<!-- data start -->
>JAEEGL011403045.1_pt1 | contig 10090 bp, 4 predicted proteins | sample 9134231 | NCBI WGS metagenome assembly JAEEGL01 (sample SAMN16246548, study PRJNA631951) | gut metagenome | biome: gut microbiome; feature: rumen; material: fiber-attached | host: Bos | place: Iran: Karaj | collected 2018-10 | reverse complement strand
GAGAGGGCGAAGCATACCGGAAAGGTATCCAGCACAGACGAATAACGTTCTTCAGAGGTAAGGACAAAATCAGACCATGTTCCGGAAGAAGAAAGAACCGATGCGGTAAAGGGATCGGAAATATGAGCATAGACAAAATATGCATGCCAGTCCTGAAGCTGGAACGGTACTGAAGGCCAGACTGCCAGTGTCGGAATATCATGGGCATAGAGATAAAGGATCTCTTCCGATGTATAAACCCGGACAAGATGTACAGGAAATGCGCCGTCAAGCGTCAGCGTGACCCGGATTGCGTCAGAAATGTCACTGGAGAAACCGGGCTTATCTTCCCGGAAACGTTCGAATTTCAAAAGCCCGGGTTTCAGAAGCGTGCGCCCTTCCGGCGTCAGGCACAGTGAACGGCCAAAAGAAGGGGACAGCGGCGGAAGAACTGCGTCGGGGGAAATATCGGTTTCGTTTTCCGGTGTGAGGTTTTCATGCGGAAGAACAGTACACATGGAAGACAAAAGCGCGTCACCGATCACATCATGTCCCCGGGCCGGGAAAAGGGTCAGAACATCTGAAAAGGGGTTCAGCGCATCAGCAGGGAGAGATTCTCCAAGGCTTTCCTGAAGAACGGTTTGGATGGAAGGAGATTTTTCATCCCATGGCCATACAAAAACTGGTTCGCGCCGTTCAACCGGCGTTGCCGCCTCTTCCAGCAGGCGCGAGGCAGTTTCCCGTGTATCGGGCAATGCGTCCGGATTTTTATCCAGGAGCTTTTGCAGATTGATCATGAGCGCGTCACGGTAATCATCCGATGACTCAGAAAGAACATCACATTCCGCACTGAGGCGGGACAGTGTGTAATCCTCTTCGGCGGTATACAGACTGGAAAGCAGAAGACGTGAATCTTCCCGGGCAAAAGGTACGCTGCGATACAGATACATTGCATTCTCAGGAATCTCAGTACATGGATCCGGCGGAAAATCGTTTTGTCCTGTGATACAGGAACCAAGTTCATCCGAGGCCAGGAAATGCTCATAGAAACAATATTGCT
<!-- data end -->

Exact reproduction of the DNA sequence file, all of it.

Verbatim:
>JAEEGL011403045.1_pt1 | contig 10090 bp, 4 predicted proteins | sample 9134231 | NCBI WGS metagenome assembly JAEEGL01 (sample SAMN16246548, study PRJNA631951) | gut metagenome | biome: gut microbiome; feature: rumen; material: fiber-attached | host: Bos | place: Iran: Karaj | collected 2018-10 | reverse complement strand
GAGAGGGCGAAGCATACCGGAAAGGTATCCAGCACAGACGAATAACGTTCTTCAGAGGTAAGGACAAAATCAGACCATGTTCCGGAAGAAGAAAGAACCGATGCGGTAAAGGGATCGGAAATATGAGCATAGACAAAATATGCATGCCAGTCCTGAAGCTGGAACGGTACTGAAGGCCAGACTGCCAGTGTCGGAATATCATGGGCATAGAGATAAAGGATCTCTTCCGATGTATAAACCCGGACAAGATGTACAGGAAATGCGCCGTCAAGCGTCAGCGTGACCCGGATTGCGTCAGAAATGTCACTGGAGAAACCGGGCTTATCTTCCCGGAAACGTTCGAATTTCAAAAGCCCGGGTTTCAGAAGCGTGCGCCCTTCCGGCGTCAGGCACAGTGAACGGCCAAAAGAAGGGGACAGCGGCGGAAGAACTGCGTCGGGGGAAATATCGGTTTCGTTTTCCGGTGTGAGGTTTTCATGCGGAAGAACAGTACACATGGAAGACAAAAGCGCGTCACCGATCACATCATGTCCCCGGGCCGGGAAAAGGGTCAGAACATCTGAAAAGGGGTTCAGCGCATCAGCAGGGAGAGATTCTCCAAGGCTTTCCTGAAGAACGGTTTGGATGGAAGGAGATTTTTCATCCCATGGCCATACAAAAACTGGTTCGCGCCGTTCAACCGGCGTTGCCGCCTCTTCCAGCAGGCGCGAGGCAGTTTCCCGTGTATCGGGCAATGCGTCCGGATTTTTATCCAGGAGCTTTTGCAGATTGATCATGAGCGCGTCACGGTAATCATCCGATGACTCAGAAAGAACATCACATTCCGCACTGAGGCGGGACAGTGTGTAATCCTCTTCGGCGGTATACAGACTGGAAAGCAGAAGACGTGAATCTTCCCGGGCAAAAGGTACGCTGCGATACAGATACATTGCATTCTCAGGAATCTCAGTACATGGATCCGGCGGAAAATCGTTTTGTCCTGTGATACAGGAACCAAGTTCATCCGAGGCCAGGAAATGCTCATAGAAACAATATTGCT